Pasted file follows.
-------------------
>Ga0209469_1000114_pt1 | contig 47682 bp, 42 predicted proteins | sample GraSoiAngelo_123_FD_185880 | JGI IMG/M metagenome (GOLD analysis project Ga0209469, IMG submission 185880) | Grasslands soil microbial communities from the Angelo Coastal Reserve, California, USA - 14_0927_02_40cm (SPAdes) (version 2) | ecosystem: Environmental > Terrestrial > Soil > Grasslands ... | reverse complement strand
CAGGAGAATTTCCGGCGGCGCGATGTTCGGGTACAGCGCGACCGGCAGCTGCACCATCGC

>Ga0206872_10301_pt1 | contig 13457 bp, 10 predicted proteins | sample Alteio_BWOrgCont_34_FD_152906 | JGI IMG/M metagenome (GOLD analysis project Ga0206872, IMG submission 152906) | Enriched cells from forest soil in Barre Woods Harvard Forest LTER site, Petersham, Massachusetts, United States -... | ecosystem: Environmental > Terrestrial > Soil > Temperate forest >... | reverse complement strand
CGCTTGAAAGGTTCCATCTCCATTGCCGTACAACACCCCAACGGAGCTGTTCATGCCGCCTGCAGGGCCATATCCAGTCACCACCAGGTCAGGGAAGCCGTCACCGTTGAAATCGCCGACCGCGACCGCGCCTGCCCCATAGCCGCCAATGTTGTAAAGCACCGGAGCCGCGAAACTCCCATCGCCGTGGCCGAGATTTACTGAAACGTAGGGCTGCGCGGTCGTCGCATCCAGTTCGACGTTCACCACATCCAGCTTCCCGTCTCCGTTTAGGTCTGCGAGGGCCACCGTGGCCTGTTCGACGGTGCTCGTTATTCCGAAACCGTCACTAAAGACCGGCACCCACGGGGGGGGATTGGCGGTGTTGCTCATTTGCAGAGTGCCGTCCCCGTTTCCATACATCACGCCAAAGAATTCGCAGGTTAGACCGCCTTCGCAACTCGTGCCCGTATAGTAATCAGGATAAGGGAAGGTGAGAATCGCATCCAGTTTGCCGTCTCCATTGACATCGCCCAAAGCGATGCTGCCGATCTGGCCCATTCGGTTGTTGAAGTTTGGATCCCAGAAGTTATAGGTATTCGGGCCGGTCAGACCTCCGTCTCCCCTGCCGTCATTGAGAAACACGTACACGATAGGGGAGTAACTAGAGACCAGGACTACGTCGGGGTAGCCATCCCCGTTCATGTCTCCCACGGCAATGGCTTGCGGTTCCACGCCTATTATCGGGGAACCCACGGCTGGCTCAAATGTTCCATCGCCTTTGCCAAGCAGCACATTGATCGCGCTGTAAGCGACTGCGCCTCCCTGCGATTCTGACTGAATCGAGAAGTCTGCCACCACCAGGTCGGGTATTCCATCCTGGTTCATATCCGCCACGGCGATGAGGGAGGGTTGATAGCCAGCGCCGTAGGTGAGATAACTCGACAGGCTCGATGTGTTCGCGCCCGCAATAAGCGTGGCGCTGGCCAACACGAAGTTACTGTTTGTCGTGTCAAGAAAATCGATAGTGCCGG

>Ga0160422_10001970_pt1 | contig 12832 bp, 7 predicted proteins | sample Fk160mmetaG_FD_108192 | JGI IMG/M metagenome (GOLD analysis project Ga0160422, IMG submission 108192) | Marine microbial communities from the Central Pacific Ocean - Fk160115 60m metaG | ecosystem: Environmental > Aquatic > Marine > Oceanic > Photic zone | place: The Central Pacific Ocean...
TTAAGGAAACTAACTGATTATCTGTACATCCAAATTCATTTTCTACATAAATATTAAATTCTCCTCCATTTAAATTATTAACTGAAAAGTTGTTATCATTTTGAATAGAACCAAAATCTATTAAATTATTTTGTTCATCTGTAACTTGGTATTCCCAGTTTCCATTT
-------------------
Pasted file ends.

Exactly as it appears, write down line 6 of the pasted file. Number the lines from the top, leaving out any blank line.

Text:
TTAAGGAAACTAACTGATTATCTGTACATCCAAATTCATTTTCTACATAAATATTAAATTCTCCTCCATTTAAATTATTAACTGAAAAGTTGTTATCATTTTGAATAGAACCAAAATCTATTAAATTATTTTGTTCATCTGTAACTTGGTATTCCCAGTTTCCATTT